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When in Milan

By Nickunj Malik - Nov 09,2016 - Last updated at Nov 09,2016

The beauty of Europe is that if you drive for a couple of hours in any direction you are in another country that all have their own distinctive blend of culture, food, and dining customs, which forms a uniquely enchanting entity. It is this fascination of the continent that attracts tourists and visitors to its land every summer.

But this summer was somewhat different. With climate change, it was very hot and the temperatures rose so high that the general populace had difficulty coping with it. In Milan, which is the fashion capitol of the world, where stylish shoes are designed and crafted, many people were barefoot! Believe me it’s true. I almost thought I was in India. 

One day I saw a woman non-chalantly approach a public fountain, take a dip in it while fully clothed, and walk away, cooled for the moment. The lady took her dog into the fountain with her also. It was a most arresting a sight let me tell you. I stopped and gaped, forgetting to shut my mouth. 

In Milan, the hotel I stayed in, did not like visitors. I cannot remember the name of the place but it was diametrically opposite the central train station. After dragging my heavy bags and passing through a zigzagging noisy traffic, I finally reached the dim lit lobby where the front-desk assistant was in a foul mood. Belatedly he noticed my presence and informed me that I could only check-in after another hour, since we had arrived before time. Then he switched languages and the rest of the conversation he had with me was in Italian. The fact that I did not understand a word of what he said did not bother him one bit. 

I began framing an angry response in my head. As if sensing my irritation, another man materialised behind the desk. He was tall, pot-bellied and perspired profusely but he had a pleasant smile. 

Alfonso was the big, timid, nervous chap and Michael was the bald, rude, Mafioso looking one. I read out their names from the tags that were attached to their collars. Michael passed on all his tasks to Alfonso who was still under training, I guessed. Quite often, Michael picked up a bulky black desk phone and got busy talking into it. He was fluent in English but Alfonso was not. Michael kept admonishing Alfonso in Italian and hindered rather than assisted him. Therefore, every chore took double its time in getting done.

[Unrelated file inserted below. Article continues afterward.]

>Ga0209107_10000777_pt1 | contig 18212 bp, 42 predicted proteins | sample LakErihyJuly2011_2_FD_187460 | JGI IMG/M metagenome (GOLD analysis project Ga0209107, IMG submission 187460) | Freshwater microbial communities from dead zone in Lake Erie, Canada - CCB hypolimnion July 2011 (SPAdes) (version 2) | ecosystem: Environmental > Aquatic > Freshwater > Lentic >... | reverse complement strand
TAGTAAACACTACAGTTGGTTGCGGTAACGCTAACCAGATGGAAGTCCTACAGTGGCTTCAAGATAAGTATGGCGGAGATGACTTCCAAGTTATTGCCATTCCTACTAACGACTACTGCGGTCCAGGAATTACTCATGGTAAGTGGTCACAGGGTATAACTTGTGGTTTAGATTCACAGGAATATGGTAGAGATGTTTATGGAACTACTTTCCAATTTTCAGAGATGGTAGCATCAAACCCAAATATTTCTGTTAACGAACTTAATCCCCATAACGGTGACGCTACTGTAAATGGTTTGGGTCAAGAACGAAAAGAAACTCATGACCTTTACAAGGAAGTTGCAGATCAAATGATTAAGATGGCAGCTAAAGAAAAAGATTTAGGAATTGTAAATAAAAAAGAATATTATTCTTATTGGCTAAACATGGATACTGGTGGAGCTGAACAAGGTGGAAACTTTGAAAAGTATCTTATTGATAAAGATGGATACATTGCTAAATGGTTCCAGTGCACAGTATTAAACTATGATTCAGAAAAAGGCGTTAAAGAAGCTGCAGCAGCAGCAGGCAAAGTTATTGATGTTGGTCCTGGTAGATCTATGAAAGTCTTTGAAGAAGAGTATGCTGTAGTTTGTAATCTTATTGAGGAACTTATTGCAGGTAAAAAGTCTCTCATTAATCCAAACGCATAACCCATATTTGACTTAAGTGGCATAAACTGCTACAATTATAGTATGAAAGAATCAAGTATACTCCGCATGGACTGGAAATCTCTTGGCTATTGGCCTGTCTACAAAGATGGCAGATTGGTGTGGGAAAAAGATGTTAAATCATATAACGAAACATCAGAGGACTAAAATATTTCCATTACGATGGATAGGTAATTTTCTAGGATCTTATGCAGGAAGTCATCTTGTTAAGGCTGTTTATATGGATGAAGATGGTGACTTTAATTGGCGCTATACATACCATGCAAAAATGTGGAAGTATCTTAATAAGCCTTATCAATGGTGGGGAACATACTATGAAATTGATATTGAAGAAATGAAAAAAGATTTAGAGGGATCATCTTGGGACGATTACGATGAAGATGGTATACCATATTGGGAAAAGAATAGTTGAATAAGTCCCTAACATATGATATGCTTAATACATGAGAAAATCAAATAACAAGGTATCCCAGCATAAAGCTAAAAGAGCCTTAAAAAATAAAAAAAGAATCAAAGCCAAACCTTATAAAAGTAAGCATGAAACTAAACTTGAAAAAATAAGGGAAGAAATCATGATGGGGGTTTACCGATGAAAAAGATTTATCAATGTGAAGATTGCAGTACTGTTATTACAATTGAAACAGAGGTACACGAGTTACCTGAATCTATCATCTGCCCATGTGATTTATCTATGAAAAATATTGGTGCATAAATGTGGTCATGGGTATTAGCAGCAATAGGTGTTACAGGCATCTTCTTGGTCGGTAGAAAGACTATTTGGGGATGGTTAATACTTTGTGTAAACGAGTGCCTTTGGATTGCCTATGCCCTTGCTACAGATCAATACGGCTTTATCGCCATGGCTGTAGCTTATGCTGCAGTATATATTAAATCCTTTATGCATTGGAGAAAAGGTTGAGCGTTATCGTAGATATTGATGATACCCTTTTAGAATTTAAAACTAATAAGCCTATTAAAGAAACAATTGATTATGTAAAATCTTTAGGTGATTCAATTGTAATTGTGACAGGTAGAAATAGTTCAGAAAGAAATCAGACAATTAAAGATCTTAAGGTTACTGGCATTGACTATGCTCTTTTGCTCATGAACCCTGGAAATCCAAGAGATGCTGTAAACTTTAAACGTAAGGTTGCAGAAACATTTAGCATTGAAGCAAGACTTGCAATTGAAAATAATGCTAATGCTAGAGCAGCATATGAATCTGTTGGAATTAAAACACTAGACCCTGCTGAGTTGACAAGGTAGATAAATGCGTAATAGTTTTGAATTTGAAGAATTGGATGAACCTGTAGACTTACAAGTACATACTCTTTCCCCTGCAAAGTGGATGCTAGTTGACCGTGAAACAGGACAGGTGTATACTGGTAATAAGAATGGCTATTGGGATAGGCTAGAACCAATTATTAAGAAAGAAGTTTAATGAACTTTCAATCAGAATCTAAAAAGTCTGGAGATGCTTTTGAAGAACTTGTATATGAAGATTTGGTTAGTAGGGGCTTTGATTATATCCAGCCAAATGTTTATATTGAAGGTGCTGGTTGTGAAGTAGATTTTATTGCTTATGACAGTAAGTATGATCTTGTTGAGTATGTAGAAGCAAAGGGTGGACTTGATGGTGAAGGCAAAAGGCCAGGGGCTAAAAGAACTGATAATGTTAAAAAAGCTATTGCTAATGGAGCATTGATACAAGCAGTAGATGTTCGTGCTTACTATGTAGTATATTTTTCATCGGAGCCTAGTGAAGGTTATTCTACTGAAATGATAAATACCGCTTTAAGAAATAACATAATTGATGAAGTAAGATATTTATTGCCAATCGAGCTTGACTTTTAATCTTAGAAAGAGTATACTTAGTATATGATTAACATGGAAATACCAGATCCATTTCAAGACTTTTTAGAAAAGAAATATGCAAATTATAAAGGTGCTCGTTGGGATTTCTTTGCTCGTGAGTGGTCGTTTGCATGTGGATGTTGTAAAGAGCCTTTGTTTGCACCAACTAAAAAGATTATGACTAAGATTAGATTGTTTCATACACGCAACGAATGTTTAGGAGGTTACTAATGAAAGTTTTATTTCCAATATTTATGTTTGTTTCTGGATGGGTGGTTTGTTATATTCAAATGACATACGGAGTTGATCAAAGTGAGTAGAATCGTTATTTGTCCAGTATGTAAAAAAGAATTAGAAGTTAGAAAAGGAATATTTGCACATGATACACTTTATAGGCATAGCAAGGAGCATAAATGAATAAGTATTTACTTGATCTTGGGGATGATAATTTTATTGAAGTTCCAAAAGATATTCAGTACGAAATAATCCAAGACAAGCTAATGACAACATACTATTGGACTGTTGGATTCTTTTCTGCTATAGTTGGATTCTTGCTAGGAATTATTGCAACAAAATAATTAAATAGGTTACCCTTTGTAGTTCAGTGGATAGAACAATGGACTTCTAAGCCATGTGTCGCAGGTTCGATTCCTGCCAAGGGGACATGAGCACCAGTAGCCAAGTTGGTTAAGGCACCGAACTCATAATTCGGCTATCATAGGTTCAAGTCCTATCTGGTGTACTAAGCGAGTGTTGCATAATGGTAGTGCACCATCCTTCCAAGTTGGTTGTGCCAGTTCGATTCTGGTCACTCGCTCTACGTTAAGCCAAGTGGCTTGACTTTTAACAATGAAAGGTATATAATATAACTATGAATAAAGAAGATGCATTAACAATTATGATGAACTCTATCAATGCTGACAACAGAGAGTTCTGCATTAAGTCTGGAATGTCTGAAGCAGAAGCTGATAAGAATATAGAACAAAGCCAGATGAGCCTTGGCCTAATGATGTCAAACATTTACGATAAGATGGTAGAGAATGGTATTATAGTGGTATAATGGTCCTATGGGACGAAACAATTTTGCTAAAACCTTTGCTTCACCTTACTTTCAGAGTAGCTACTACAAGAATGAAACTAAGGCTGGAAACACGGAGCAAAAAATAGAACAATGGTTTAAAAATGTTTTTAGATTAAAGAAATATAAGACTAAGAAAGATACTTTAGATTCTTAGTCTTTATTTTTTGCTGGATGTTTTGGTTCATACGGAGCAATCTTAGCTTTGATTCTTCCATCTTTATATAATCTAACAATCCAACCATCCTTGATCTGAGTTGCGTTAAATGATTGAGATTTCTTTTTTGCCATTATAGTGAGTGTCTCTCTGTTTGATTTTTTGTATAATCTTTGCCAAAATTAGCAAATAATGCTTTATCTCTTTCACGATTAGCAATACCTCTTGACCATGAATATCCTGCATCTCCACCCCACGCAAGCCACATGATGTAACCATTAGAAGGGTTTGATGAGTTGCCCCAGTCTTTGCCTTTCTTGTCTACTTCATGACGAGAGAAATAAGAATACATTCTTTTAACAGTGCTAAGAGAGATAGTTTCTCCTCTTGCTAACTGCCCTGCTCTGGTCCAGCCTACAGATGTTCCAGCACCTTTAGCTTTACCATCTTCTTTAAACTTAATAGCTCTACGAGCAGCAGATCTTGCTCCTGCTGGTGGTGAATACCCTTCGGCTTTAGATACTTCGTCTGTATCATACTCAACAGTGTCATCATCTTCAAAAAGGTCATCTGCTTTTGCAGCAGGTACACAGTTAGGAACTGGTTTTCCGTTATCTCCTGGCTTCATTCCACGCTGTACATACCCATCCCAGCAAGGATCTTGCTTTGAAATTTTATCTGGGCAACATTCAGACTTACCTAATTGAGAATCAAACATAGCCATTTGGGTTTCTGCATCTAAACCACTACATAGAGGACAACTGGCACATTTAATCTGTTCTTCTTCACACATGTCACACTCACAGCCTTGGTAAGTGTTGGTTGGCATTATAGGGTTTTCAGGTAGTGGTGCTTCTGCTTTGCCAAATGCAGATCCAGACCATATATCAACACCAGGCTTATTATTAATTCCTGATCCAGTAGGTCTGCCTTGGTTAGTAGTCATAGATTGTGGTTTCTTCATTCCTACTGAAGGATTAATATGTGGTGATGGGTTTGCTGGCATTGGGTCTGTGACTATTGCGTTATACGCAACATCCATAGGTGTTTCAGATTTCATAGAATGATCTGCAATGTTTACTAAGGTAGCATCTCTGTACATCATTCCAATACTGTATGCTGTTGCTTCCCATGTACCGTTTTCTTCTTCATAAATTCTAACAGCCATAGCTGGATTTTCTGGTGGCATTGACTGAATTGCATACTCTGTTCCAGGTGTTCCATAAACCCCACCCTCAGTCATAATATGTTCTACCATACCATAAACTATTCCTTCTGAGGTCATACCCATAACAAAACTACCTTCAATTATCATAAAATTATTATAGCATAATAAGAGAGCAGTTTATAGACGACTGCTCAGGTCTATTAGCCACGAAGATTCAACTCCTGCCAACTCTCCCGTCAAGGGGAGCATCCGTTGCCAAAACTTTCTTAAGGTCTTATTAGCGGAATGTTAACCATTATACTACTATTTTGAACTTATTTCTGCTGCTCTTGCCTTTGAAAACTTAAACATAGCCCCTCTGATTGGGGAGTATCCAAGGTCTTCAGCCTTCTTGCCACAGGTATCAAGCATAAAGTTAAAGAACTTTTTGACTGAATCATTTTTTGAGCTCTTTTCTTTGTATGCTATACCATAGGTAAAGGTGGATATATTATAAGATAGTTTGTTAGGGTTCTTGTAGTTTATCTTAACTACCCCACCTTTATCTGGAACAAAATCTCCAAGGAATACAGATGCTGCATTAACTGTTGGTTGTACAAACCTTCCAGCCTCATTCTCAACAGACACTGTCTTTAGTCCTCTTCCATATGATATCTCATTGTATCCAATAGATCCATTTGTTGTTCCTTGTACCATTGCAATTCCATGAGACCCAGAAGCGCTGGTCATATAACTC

Having just arrived from Amman, where the hotel clerks were charm personified, I watched this animosity with growing dismay. My husband had tuned off and placed himself in the lounge, where the air conditioning was the strongest. 

I asked Michael to hurry up and give us our room keys. He pointed towards Alfonso who smiled, wiped his perspiration, nodded his head and looked more confused than ever before. Soon, he took out two room-key cards and handed them to me. 

“Which floor?” I wanted to know the room number. 

Alfonso paused, put his hands out and extended three fingers and a thumb. 

“Third,” he said. 

“Fourth,” corrected Michael automatically from behind the counter. 

“Third or fourth?” I asked impatiently. 

“Three fourth,” repeated Alfonso, not wanting to confront Michael. 

“Let’s go,” I called out to my dozing spouse. 

He reluctantly followed me into the elevator. 

“When in Milan do as the Milanese do,” I announced. 

 

“Got it,” my husband responded, pressing numbers three and four.

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